Boy's Double Hand Transplant Changed His Brain
WEDNESDAY, Dec. 6, 2017 (HealthDay News) -- Two years ago, Zion Harvey was the first child to undergo a successful double hand transplant. Now he's gaining notoriety for another milestone: the way his brain reorganized itself in response to the amputation and transplantation.
Harvey, now 10, lost both hands because of a severe infection in infancy. The brain rewired itself after the amputations -- but reversed those changes after he received his transplanted hands, according to his doctors at Children's Hospital of Philadelphia.
"With the changes observed in his brain, which our collaborative team has been closely evaluating since his transplant two years ago, Zion is now the first child to exhibit brain mapping reorientation," said study senior author Dr. L. Scott Levin. He led the 40-member team that performed the hand transplant.
Each part of the body that receives nerve sensations sends signals to a corresponding site in the brain, Zion's doctors explained in a newly published case study.
Study first author William Gaetz said, "We know from research in nonhuman primates and from brain imaging studies in adult patients that, following amputation, the brain remaps itself when it no longer receives input from the hands."
Brain remapping that occurs after upper limb amputation is called massive cortical reorganization (MCR).
"We had hoped to see MCR in our patient, and indeed, we were the first to observe MCR in a child," Gaetz, a radiology researcher, said in a hospital news release.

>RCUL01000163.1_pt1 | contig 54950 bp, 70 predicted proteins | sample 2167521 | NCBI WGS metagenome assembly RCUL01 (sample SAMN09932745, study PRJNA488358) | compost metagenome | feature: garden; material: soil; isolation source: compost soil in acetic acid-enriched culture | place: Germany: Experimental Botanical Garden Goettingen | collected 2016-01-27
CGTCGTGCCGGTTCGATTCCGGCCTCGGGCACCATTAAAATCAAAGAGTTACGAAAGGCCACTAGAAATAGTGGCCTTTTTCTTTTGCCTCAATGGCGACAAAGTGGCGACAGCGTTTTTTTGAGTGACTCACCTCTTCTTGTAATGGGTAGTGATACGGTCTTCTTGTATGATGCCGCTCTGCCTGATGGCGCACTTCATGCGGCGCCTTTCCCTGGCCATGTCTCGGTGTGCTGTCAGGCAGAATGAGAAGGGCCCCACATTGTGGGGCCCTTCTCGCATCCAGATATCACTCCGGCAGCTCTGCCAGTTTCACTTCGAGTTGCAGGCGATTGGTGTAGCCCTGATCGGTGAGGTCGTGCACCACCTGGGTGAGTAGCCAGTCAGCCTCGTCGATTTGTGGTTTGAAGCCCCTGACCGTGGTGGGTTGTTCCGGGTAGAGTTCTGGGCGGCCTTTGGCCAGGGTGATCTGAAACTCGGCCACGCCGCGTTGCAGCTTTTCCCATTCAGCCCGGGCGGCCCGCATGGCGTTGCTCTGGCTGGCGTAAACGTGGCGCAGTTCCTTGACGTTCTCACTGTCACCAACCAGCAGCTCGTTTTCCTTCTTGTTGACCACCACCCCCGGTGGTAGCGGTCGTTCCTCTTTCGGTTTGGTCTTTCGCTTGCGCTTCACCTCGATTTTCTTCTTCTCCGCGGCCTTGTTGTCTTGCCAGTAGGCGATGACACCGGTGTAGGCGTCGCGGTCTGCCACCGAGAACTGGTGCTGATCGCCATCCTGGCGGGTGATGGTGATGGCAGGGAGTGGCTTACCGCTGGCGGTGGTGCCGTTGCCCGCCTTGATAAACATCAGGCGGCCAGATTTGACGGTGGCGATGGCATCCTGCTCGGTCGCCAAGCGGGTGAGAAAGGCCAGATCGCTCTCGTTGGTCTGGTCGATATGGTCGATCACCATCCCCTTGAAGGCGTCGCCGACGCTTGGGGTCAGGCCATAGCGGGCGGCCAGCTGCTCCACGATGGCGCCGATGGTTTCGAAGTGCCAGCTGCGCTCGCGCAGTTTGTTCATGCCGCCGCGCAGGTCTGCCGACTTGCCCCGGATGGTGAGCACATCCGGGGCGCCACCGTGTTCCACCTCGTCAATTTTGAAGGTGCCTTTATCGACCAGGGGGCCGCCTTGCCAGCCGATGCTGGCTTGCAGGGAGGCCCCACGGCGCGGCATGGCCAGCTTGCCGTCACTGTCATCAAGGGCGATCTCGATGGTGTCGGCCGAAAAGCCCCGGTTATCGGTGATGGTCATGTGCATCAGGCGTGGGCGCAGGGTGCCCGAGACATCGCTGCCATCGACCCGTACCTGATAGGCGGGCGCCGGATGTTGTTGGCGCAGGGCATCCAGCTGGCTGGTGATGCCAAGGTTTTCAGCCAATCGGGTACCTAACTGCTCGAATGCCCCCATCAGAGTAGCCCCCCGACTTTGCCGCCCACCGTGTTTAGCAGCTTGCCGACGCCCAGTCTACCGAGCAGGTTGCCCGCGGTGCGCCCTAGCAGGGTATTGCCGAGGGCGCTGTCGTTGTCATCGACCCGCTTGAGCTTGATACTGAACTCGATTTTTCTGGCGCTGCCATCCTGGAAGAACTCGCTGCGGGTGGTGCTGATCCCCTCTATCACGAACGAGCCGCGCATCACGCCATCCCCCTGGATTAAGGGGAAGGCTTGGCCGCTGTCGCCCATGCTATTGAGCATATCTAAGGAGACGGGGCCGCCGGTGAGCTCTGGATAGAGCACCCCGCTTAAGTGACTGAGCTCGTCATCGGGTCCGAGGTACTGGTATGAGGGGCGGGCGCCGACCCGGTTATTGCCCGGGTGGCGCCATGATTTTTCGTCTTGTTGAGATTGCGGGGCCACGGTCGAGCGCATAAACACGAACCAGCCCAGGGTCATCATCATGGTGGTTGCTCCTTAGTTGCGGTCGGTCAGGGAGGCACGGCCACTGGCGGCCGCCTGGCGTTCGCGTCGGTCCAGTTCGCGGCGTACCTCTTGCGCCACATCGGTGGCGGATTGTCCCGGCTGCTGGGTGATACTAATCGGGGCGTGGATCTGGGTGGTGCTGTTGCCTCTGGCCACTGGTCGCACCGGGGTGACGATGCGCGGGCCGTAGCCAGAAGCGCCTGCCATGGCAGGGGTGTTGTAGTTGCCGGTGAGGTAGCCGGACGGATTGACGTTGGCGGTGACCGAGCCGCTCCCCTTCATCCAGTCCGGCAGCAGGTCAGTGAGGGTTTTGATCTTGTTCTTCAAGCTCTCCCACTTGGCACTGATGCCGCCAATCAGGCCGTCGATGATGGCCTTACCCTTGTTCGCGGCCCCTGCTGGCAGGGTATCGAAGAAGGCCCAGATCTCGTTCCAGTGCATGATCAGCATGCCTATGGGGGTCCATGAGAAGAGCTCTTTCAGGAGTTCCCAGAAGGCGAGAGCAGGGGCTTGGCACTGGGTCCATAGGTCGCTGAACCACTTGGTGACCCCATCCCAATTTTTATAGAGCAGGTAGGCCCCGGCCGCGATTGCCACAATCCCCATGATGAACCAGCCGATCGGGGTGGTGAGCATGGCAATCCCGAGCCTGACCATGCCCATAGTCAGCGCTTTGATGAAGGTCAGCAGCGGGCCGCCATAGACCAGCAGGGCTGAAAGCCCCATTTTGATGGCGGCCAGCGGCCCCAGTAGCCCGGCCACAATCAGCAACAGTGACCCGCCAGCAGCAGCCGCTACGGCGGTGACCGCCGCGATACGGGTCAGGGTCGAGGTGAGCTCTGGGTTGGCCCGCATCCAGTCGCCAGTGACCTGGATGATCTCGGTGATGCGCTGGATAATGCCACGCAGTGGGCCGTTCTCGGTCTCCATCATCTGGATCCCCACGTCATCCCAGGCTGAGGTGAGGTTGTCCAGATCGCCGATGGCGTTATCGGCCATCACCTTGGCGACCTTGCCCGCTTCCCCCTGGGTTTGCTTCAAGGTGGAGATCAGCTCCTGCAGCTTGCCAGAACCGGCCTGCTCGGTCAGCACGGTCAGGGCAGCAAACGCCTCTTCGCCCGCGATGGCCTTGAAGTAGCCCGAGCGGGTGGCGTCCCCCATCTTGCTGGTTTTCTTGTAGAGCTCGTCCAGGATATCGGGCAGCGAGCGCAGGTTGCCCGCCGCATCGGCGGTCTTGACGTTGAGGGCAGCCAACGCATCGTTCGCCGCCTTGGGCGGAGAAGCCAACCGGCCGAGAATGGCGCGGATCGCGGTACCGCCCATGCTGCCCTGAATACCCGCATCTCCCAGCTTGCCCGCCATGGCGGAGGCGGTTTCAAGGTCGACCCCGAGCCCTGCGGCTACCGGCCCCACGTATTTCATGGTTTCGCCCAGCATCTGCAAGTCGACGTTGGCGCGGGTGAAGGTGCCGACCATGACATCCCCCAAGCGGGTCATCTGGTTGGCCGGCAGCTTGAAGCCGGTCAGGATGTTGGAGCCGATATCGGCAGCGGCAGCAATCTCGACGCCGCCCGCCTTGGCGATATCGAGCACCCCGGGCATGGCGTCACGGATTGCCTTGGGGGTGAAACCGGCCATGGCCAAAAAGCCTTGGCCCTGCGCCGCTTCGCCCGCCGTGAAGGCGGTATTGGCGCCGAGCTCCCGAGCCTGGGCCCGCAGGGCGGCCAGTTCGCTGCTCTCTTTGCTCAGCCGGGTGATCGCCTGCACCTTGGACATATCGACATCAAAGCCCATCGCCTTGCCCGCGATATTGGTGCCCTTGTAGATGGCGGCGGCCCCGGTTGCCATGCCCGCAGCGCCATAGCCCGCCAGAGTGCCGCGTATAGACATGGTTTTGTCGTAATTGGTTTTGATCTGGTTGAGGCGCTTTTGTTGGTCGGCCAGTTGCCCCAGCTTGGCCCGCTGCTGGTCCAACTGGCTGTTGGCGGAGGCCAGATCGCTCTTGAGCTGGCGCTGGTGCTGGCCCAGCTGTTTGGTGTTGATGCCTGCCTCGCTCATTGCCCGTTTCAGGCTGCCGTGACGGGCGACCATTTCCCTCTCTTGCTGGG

"The brain area representing sensations from the lips shifts as much as 2 centimeters to the area formerly representing the hands," he explained.
But Gaetz said they were even more excited to observe what happened next -- when the patient's new hands started to recover function.
"For our patient, we found that the process is reversible," he added.
Using advanced imaging, the researchers measured magnetic activity in Zion's brain to detect the location, strength and timing of his responses to stimuli applied to his lips and fingers. The investigators performed these tests four times in the year following the transplant.
Significant changes were detected in the two later visits that indicated better response time to the stimuli -- a sign that brain remapping was reverting to a more normal pattern.
"The sensory signals are arriving in the correct location in the brain, but may not yet be getting fully integrated into the somatosensory network," said Gaetz. "We expect that over time, these sensory responses will become more age-typical."
Zion has been a child of many firsts at Penn Medicine and across the world, said Levin, director of the hospital's hand transplantation program.
"This is a tremendous milestone not only for our team and our research, but for Zion himself," said Levin. "It is yet another marker of his amazing progress, and continued advancement with his new limbs."
Gaetz said these results have generated new questions and excitement about brain plasticity, particularly in children.
Some of those new questions include, what is the best age to get a hand transplant? Does brain reorganization always occur after amputation? How does brain mapping look in people born without hands?
"We are planning new research to investigate some of these questions," Gaetz said.
As for Zion, he can now write, dress and feed himself more independently than before his operation. These are "important considerations in improving his quality of life," Levin said.
The report was published Dec. 6 in the journal Annals of Clinical and Translational Neurology.
The Amputee Coalition has more on limb loss.
SOURCE: Children's Hospital of Philadelphia, news release, Dec. 6, 2017